Rob Low is probably best known for his rollercoastering series of blood and thunder – but erudite – novels about the Scottish Wars of Independence.
And the latest in the series, Lion Rampant, is being avidly read by his many fans at the most appropriate time.
After all, it’s the 700th anniversary of the Battle of Bannockburn – often, although perhaps erroneously, seen as the single most important event in Scottish history.
But, commenting just before the referendum, he put that distant medieval conflict into some perspective: “The winners will be exultant, of course, the losers despondent and looking for someone or group to blame – and the matter, like the aftermath of Bannockburn, will have settled nothing permanently.
“One side or the other will be looking for a rematch.”
Rob will be giving a talk on his work at Kilsyth Library on October 20, at 7pm, as part of this year’s Encounters festival programme.
He doesn’t particularly like the term “historical novelist”, as it simply means he is writing about past events – a speciality, in his case, but no obstacle to writing in some other genre.
Meanwhile he points out how difficult it is to get an accurate idea of what the people who forged the destiny of nations were really like.
“Bruce, Wallace and the Edwards, father and son are the main protagonists of the Scottish Wars of Independence, but we know little of who they were.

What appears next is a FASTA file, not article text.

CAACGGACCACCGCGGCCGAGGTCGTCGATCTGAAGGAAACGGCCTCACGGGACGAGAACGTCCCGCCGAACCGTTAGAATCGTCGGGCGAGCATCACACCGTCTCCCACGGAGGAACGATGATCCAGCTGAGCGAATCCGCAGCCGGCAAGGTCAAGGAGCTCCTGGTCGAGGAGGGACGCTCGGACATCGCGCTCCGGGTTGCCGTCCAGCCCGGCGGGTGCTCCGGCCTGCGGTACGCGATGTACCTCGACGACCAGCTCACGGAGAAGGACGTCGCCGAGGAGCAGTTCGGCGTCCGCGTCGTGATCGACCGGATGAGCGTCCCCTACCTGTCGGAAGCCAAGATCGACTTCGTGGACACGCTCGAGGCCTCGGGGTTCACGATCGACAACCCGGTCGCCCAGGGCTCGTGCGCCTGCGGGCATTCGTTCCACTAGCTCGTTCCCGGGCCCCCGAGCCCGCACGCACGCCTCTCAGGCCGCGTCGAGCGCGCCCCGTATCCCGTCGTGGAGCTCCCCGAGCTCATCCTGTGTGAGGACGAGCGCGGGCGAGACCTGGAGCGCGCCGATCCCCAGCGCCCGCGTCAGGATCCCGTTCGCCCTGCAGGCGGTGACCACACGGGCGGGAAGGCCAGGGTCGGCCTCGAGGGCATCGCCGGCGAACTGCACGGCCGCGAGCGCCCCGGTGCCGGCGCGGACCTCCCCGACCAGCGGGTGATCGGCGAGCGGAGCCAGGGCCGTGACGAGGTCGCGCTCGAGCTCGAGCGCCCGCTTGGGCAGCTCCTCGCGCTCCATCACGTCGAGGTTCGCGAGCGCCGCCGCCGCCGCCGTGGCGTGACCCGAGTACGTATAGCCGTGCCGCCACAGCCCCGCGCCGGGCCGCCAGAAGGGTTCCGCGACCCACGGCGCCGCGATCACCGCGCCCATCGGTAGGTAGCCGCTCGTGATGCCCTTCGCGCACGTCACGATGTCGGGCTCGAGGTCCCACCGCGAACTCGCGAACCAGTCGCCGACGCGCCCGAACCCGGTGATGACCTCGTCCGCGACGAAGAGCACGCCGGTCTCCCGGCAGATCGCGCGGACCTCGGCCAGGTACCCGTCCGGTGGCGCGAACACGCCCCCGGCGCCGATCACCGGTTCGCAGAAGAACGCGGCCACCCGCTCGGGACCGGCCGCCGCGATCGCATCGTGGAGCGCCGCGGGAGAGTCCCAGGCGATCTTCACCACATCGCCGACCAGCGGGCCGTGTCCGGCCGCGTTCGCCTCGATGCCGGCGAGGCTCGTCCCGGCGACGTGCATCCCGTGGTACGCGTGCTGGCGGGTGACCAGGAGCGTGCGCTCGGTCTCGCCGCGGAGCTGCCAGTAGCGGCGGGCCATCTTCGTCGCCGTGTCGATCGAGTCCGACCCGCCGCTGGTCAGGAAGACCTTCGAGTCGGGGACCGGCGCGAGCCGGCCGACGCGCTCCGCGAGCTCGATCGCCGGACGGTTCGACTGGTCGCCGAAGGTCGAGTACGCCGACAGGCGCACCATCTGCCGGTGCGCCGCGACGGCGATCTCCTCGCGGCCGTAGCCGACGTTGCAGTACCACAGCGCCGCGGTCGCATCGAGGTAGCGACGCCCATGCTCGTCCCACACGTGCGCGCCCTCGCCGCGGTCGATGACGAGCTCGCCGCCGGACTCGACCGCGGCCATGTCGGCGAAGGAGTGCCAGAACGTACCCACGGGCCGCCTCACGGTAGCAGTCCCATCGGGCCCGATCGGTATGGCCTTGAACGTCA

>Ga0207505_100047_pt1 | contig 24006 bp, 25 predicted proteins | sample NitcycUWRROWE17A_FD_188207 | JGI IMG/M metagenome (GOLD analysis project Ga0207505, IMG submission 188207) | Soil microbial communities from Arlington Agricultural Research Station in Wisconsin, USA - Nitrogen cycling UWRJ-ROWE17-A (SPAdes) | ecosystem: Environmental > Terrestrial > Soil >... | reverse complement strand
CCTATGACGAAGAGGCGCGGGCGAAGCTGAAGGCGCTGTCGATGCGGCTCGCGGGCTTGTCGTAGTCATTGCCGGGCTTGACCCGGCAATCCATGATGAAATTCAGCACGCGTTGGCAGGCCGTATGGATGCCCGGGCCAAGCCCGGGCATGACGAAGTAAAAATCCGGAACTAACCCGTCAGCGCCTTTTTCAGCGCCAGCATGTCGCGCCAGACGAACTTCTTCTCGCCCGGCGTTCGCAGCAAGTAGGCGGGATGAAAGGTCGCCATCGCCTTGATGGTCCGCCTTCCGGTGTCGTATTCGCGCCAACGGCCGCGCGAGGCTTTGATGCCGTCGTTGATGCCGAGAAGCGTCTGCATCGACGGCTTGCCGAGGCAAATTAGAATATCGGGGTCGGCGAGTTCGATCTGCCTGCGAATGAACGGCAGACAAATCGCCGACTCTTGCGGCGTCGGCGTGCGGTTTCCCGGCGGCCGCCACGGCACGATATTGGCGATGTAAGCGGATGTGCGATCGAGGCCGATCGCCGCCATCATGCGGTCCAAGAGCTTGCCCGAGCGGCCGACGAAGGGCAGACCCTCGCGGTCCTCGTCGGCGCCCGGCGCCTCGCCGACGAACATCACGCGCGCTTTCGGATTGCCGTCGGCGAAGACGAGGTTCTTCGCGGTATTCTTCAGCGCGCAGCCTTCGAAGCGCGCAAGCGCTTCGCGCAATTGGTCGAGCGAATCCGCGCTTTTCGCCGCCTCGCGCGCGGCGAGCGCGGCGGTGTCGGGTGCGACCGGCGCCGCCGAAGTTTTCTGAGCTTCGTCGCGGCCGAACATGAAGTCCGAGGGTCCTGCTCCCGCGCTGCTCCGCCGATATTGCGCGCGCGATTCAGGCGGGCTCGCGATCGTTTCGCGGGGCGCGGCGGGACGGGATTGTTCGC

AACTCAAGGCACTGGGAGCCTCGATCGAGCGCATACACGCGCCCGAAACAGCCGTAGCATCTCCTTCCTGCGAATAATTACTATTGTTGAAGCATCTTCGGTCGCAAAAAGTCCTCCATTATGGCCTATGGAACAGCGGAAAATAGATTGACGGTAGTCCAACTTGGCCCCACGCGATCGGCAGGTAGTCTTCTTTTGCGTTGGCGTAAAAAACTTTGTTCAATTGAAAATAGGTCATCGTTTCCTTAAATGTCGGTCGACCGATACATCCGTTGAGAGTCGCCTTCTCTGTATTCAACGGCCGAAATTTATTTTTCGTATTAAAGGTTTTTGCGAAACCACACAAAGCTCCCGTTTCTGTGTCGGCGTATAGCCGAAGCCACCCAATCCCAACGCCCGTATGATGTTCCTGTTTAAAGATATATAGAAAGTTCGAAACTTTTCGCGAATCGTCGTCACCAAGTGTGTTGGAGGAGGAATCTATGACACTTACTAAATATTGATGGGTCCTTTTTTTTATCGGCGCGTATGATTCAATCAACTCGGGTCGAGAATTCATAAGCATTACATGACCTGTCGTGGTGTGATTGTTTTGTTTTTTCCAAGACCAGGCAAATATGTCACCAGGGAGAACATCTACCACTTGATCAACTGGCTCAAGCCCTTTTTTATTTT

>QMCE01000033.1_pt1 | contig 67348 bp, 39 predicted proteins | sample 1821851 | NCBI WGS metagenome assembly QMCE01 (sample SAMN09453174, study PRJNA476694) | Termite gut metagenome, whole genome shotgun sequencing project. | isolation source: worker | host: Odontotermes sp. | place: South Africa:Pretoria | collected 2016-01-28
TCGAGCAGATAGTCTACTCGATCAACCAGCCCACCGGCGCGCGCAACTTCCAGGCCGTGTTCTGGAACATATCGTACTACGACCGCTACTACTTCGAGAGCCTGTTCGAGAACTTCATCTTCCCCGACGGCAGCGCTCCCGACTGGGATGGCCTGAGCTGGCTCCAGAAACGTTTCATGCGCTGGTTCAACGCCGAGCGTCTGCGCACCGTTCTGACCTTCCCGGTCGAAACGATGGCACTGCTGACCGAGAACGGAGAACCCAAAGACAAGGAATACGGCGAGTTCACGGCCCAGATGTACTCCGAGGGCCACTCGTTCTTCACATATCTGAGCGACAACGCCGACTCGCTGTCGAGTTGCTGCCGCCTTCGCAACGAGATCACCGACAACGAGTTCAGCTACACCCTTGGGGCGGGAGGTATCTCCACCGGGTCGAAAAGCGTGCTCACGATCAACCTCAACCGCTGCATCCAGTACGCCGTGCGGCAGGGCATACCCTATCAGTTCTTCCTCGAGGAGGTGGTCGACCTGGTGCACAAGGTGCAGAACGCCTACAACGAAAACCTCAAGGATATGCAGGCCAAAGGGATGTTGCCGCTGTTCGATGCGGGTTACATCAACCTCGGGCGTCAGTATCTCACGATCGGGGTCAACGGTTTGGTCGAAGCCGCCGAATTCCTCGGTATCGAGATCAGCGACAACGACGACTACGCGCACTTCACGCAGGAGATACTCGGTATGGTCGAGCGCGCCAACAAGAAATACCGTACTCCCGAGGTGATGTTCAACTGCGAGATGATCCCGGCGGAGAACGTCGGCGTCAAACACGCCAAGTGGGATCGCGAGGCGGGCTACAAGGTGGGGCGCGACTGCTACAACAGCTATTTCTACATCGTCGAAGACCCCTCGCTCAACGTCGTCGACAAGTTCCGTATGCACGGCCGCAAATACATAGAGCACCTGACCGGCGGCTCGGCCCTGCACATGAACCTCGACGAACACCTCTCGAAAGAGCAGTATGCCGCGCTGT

“What they did, sometimes what they allegedly said, but little of what they really thought - and most of that is now crusted with legend.
“Their real voices have been smothered by time and legend and, if that can happen to the main players, then the voices of the people sucked into their wake are a mystery.
“My books - and my talk in Kilsyth - are all about bringing those voices back to a semblance of life.”
One of his characters, “the auld Templar” is actually a hypothetical construct which amounts to a plausible attempt to get at the truth of what, if anything, the survivors of the Order were doing in 1314.
Rob admires great novelists who have written on Scottish history such as Dorothy Dunnett, but also rates Bernard Cornwell, whose work typically centres on English paladins such as Richard Sharpe of the 95th Rifles.
He adds: “Bernard’s take on his writing was always that you could do anything to the English as long as you let them win. I apply the same to the Scots.”
Is the new focus on Scottish identity likely to fuel renewed interest in historical fiction about Scots?
“In past decades Scottish historical fiction was fading as Scottish crime noir took off,” he says, “which is possibly why we have more Rankin, Banks and Welsh than Tranters these days.”
But Low’s gripping tales – where no holds are barred, and where (reflecting murky motives and shifting allegiances) little is ever simply black or white – could be helping to stir new interest in our complex but thoroughly riproaring past.